I've been a practicing psychoanalyst since l984 and have been publishing case studies that read like short stories for years in places like The Psychoanalytic Review and The Partisan Review. For the past few years I've been meaning to publish a jargon-free book for the general public: The Man In The BMW and Other Psychoanalytic Stories but each time I'm ready to tie them all together I get waylaid by theater. Or a new book of poems. Finally my wife, Linda, and I are going to finish the book of ten "stories." If you're interested you can find the Man In The BMW on Google.
Stubborn Spring pushed through the cold twigs
In the small park across the street
From where Yud Schwartz, the poet, lived
With a deaf butcher and the butcher's wife
In one room cluttered as his grief:
Pictures of his dead wife on his desk
And of Schwartz, Sholem Aleichem, and Sholem Asch --
Three cypresses on a Bronx street,
Two of them dead, Yud Schwartz
Cut down as well. His bookcase was
A crypt; his Yiddish tongue was dust;
And she dead a week —
Ruts for the skidding wheels of a Ford.
"How do I feel?" I woke at dawn
In a yellow sweat, my sheets wet,
My guts stuffed with grass,
With bluebird bones, fragments of poems.
I dressed. Buttoning my shirt was hard,
Believe me. 'There's one choice,' I said.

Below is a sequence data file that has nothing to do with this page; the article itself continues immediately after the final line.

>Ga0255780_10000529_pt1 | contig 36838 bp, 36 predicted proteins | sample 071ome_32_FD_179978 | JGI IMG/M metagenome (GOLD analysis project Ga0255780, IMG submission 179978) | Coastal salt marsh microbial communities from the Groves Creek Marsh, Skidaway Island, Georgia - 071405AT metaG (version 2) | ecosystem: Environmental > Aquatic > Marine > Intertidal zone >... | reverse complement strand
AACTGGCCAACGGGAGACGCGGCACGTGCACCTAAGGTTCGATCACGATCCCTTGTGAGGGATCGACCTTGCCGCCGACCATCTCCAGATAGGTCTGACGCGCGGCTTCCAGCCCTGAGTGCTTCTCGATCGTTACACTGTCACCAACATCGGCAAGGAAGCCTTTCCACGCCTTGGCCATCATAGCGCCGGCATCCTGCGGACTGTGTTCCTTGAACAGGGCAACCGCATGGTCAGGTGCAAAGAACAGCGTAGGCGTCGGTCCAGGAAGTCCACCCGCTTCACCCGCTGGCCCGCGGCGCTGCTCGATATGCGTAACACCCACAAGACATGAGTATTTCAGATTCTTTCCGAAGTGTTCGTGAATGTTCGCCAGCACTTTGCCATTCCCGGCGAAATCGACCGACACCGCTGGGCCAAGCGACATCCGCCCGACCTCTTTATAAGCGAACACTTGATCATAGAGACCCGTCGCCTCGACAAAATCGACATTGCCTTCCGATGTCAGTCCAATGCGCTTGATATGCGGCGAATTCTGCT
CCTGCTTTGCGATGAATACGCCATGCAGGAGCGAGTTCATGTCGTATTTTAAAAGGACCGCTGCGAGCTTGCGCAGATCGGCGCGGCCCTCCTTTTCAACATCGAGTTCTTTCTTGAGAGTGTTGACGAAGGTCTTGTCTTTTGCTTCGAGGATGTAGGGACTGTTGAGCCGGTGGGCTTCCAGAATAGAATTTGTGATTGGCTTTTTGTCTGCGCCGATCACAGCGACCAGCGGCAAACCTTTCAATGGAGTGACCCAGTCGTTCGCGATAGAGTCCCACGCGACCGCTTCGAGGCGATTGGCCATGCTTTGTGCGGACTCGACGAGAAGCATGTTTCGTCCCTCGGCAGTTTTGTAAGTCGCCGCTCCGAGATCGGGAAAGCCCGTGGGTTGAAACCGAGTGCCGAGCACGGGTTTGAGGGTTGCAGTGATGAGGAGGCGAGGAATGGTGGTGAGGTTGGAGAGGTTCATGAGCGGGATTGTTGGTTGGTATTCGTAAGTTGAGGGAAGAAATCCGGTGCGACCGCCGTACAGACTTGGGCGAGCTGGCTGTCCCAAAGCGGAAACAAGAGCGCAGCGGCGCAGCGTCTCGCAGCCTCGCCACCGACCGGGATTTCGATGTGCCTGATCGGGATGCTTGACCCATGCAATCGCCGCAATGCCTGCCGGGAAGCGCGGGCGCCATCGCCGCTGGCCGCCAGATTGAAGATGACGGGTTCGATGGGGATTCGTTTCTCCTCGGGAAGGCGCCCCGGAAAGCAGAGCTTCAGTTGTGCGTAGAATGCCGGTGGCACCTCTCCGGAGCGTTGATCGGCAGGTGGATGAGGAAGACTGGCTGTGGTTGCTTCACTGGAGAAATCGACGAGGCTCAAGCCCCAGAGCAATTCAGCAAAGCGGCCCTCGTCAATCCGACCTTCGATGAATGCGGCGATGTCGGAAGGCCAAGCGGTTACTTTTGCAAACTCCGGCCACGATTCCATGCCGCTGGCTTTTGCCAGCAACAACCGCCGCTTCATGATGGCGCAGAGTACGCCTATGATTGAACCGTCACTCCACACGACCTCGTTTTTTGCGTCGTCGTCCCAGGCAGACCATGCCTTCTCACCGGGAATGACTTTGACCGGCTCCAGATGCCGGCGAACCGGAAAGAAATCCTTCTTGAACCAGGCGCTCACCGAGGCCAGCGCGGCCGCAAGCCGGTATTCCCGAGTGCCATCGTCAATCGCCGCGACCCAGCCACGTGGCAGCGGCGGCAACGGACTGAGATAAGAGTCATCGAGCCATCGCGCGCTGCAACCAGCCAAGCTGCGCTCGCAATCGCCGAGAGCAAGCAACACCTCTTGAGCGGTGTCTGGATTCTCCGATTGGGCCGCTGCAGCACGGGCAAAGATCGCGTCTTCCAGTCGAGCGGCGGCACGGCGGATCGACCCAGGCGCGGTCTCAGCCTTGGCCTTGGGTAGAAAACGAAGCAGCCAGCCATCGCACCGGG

'Make up your mind! and I half-walked
Down to the park. Forty-six steps —
I counted every one of them.
The clouds were rinsed of simile,
The sky bluer than Galilee.
The buds were out. I touched them: frail
As a wren's tongue, pale. The earth felt
Like bear's fur. Good, damn it, it's good.
"How do I feel?" He read a poem:
About wind, papers wrapped tight on his calves
As he walked Sholem Aleichem's street, the old shops
Gone, slush soaking his shoes gone poor,
Spanish in the tenement rooms
Where he spent the Sabbath afternoons
Wife his young wife, his poet-friends,
Peeled yellow apples and munched nuts,
Munched figs, and vowed to eat the world.
In Fall I telephoned. "Who?" said the butcher's wife.
"The poet." "Who?" "The boarder!" "Dead.
Last Spring. He left no money and no clothes."
©2017 Frederick Feirstein
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